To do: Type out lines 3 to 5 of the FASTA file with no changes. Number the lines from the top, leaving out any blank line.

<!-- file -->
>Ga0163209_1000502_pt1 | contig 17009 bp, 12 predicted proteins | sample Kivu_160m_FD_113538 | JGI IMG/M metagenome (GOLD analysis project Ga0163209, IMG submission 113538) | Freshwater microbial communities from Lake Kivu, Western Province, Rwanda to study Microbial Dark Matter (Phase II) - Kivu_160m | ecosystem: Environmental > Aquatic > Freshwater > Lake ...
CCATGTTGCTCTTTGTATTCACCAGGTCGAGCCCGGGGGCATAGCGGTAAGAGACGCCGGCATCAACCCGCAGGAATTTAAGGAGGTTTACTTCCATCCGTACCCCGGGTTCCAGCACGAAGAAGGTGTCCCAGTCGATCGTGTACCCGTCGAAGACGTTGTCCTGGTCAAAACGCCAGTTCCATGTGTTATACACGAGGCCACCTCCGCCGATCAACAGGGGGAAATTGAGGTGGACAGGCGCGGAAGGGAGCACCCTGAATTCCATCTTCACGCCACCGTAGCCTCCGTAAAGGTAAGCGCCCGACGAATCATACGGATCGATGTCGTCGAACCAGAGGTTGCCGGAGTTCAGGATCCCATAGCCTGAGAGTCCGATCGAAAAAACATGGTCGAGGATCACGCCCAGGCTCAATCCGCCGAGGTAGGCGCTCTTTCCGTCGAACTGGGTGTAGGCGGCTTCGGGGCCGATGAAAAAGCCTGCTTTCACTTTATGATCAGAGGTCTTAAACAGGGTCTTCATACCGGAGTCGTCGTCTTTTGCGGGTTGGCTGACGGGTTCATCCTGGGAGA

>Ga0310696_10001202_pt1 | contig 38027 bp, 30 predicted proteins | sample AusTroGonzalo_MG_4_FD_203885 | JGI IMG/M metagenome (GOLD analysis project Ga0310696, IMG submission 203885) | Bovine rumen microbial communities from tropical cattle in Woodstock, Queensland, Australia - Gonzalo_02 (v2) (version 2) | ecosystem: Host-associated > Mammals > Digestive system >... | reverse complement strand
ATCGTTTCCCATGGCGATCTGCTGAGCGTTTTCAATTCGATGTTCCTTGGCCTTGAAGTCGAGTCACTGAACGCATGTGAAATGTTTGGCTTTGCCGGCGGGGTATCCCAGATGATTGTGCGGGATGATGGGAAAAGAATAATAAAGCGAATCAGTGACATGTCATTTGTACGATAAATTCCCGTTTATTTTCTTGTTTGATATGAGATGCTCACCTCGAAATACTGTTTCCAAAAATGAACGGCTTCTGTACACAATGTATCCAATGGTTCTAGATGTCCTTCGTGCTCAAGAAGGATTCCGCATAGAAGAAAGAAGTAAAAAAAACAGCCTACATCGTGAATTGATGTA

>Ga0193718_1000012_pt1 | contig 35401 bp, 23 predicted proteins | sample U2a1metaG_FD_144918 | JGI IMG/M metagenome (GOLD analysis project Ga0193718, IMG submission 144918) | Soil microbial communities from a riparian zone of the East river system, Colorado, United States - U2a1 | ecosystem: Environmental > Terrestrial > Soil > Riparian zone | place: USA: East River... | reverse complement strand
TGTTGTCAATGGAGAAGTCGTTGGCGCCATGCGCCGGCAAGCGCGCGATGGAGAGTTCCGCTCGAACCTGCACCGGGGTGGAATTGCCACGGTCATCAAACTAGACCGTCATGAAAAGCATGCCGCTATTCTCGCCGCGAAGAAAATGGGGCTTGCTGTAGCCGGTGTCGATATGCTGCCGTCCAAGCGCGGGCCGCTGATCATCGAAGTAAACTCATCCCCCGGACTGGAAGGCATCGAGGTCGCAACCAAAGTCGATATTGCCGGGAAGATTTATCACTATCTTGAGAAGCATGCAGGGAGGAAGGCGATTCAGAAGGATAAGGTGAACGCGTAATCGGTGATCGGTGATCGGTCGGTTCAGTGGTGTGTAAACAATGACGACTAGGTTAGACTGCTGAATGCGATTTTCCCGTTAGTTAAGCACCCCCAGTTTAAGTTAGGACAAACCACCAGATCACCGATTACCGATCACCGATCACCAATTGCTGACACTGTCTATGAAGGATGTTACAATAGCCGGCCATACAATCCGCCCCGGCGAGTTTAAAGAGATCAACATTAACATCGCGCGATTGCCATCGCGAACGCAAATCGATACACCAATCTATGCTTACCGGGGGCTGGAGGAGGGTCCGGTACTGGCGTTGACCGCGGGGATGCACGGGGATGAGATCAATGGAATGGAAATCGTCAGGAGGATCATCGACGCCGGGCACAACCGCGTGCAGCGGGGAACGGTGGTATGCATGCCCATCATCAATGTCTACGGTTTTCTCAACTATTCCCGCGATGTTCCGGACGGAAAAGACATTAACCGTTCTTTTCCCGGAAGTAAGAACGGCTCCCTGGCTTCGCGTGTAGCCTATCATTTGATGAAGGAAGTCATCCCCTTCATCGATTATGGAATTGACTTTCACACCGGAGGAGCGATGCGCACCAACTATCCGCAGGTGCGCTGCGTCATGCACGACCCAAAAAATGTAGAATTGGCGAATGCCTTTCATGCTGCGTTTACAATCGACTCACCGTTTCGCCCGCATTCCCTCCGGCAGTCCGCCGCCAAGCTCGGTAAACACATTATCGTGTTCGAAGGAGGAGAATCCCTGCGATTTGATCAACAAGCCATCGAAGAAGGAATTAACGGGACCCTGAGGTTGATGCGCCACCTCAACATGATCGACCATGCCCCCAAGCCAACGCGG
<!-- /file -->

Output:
>Ga0310696_10001202_pt1 | contig 38027 bp, 30 predicted proteins | sample AusTroGonzalo_MG_4_FD_203885 | JGI IMG/M metagenome (GOLD analysis project Ga0310696, IMG submission 203885) | Bovine rumen microbial communities from tropical cattle in Woodstock, Queensland, Australia - Gonzalo_02 (v2) (version 2) | ecosystem: Host-associated > Mammals > Digestive system >... | reverse complement strand
ATCGTTTCCCATGGCGATCTGCTGAGCGTTTTCAATTCGATGTTCCTTGGCCTTGAAGTCGAGTCACTGAACGCATGTGAAATGTTTGGCTTTGCCGGCGGGGTATCCCAGATGATTGTGCGGGATGATGGGAAAAGAATAATAAAGCGAATCAGTGACATGTCATTTGTACGATAAATTCCCGTTTATTTTCTTGTTTGATATGAGATGCTCACCTCGAAATACTGTTTCCAAAAATGAACGGCTTCTGTACACAATGTATCCAATGGTTCTAGATGTCCTTCGTGCTCAAGAAGGATTCCGCATAGAAGAAAGAAGTAAAAAAAACAGCCTACATCGTGAATTGATGTA

>Ga0193718_1000012_pt1 | contig 35401 bp, 23 predicted proteins | sample U2a1metaG_FD_144918 | JGI IMG/M metagenome (GOLD analysis project Ga0193718, IMG submission 144918) | Soil microbial communities from a riparian zone of the East river system, Colorado, United States - U2a1 | ecosystem: Environmental > Terrestrial > Soil > Riparian zone | place: USA: East River... | reverse complement strand